20 Feb 2024

Factors influencing alternative funds in the coming months

It’s been a busy start to the New Year with interest rates holding steady despite some expectation of an early fall.  We sat down with three of our executives to get their thoughts on the business environment and the key themes shaping the alternative funds landscape in the coming months. 

Adam Leach

4 minute read time 

Is there still a spirit of cautious optimism?

“Most economic indicators are still predicting a significant softening of interest rates this year, suggesting a potential turning point in activity levels, which in turn ought to lead to pick-up in deal flow and increased efficiency in the capital recycling process”, says Neil Walker, head of institutional banking in the UK. This will signal a welcome increase in confidence levels more generally after a relatively sedate period of activity in many sectors of the funds market during 2023.


A blurring of the lines between financing mechanisms

Due to prolonged higher interest rates, Net Asset Value (NAV) financing continues to gain momentum. This mechanism allows General Partners (GPs) to borrow against underlying assets, addressing recent liquidity challenges, and facilitating fresh fund generation. Usage of NAV financing hit record highs in recent years, with a 50% increase in deal volume and a 40% growth in average transaction size in 2022, according to data from 17Capital.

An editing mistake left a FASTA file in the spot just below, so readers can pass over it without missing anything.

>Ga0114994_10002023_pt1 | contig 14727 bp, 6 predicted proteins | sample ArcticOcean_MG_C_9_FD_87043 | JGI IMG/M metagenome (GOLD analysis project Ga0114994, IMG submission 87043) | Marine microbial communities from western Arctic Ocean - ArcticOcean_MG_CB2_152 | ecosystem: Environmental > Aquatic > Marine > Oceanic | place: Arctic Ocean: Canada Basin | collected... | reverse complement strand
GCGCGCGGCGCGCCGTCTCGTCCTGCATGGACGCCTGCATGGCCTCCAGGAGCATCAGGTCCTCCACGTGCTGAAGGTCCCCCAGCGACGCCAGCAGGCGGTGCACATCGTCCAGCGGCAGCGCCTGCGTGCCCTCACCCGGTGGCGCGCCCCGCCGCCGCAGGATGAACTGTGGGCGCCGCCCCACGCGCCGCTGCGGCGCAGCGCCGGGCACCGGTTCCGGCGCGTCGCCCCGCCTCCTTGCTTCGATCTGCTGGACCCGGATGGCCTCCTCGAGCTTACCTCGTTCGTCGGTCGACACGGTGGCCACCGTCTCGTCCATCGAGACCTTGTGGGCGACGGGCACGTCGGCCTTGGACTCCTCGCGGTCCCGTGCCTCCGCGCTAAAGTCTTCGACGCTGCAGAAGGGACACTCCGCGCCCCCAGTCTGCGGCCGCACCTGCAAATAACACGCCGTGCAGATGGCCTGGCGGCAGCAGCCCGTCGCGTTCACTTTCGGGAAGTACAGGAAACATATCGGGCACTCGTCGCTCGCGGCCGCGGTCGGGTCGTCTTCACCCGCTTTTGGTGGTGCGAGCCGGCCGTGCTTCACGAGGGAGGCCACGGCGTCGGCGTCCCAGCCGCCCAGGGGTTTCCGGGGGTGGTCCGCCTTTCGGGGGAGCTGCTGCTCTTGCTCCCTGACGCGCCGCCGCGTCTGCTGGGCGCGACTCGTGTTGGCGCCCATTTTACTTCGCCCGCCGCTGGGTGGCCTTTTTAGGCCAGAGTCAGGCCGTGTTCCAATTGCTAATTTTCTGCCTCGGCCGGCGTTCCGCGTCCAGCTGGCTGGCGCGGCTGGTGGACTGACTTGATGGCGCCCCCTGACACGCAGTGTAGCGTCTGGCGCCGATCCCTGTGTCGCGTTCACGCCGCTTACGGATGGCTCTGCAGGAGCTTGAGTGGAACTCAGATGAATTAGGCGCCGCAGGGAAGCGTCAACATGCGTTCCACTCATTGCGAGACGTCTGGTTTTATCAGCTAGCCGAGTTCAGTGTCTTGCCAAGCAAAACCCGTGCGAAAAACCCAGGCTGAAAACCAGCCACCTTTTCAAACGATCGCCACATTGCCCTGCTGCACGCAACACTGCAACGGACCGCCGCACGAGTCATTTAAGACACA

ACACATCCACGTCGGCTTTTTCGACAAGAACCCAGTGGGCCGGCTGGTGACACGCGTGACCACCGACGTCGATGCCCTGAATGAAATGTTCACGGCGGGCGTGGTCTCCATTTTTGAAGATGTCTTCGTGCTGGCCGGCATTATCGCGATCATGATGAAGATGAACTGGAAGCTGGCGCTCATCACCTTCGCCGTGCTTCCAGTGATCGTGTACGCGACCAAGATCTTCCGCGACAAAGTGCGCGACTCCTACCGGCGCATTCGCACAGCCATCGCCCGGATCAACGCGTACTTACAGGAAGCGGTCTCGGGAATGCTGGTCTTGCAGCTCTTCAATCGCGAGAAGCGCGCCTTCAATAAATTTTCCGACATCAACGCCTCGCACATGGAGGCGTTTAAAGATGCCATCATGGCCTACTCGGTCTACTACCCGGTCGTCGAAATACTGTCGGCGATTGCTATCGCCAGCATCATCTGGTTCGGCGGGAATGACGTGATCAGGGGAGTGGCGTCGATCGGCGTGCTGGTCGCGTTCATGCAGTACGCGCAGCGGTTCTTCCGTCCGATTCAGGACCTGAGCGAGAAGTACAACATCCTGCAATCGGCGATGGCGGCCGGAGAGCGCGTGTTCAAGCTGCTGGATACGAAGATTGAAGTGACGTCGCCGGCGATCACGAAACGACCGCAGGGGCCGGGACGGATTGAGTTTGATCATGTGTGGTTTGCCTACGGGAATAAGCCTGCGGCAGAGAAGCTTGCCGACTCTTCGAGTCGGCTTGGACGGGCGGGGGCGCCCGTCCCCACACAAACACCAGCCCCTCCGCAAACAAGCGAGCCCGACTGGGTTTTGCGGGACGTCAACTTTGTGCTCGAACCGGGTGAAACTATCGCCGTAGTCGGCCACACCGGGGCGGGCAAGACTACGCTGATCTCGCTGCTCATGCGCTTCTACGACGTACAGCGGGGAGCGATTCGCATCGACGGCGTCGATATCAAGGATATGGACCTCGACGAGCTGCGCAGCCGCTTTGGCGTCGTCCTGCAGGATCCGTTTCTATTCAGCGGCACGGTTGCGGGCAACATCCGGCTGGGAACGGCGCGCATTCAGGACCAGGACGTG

“While this trend is expected to continue there are increasingly blurred lines between subscription line, hybrid and NAV financing mechanisms,” Neil says. “This is notably amongst facilities with potential recourse to LPs, predominantly through recallable capital, which are existing up to three or five years beyond their original investment period”. 

This underscores a shift in financing dynamics with heightened flexibility and adaptability needed by funds and lenders.


Secondaries funds likely to continue to prosper

The secondaries funds market is also poised to continue growing at pace given prevailing market conditions and the liquidity picture, with increased demand for alternative sources of debt creating a strong opportunity for the right strategies. 

“There will be an increased requirement for alternative sources of debt, and it will be a case of finding the right equilibrium between those requirements and the risk and reward appetite of those investing,” says Ian Harcourt, senior director, Luxembourg. “So, for those nimbler strategies, who are able to access a wider pool of funding potentially, it is probably a great time to enter the market.”

This is supported by the fact that a number of secondaries funds have successfully closed sizeable rounds of fundraising in recent months. This includes both Ares and Pantheon raising more than $3 billion and Blackstone announcing that it closed its eighth secondaries fund at $2.6 billion.

Ian explains that the recent liquidity constraints and the challenges that has presented to the real estate market in particular, has given rise to the opportunity for GPs to acquire desirable assets at fair market values to build attractive portfolios. 

“The ability for a secondary to be created where it’s a portfolio of assets that have been cherry picked means that as a subsector, it is likely to perform particularly well because of the liquidity constraints and will attract capital.”


A diversifying investor base